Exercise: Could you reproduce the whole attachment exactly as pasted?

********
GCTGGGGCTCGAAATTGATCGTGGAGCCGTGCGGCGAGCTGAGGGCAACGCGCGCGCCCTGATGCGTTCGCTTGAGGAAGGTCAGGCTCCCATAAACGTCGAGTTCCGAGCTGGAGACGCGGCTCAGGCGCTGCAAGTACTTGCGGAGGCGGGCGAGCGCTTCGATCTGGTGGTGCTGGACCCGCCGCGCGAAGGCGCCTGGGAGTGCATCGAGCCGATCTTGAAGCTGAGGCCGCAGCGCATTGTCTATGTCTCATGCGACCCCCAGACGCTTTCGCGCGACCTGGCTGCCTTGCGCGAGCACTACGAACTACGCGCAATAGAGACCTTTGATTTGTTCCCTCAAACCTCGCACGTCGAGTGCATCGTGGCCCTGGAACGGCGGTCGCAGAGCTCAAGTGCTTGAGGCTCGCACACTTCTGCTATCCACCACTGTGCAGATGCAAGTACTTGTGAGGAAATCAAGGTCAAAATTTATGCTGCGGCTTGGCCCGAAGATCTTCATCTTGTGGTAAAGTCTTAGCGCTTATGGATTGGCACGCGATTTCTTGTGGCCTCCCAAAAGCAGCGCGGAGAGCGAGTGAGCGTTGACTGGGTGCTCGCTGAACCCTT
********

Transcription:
GCTGGGGCTCGAAATTGATCGTGGAGCCGTGCGGCGAGCTGAGGGCAACGCGCGCGCCCTGATGCGTTCGCTTGAGGAAGGTCAGGCTCCCATAAACGTCGAGTTCCGAGCTGGAGACGCGGCTCAGGCGCTGCAAGTACTTGCGGAGGCGGGCGAGCGCTTCGATCTGGTGGTGCTGGACCCGCCGCGCGAAGGCGCCTGGGAGTGCATCGAGCCGATCTTGAAGCTGAGGCCGCAGCGCATTGTCTATGTCTCATGCGACCCCCAGACGCTTTCGCGCGACCTGGCTGCCTTGCGCGAGCACTACGAACTACGCGCAATAGAGACCTTTGATTTGTTCCCTCAAACCTCGCACGTCGAGTGCATCGTGGCCCTGGAACGGCGGTCGCAGAGCTCAAGTGCTTGAGGCTCGCACACTTCTGCTATCCACCACTGTGCAGATGCAAGTACTTGTGAGGAAATCAAGGTCAAAATTTATGCTGCGGCTTGGCCCGAAGATCTTCATCTTGTGGTAAAGTCTTAGCGCTTATGGATTGGCACGCGATTTCTTGTGGCCTCCCAAAAGCAGCGCGGAGAGCGAGTGAGCGTTGACTGGGTGCTCGCTGAACCCTT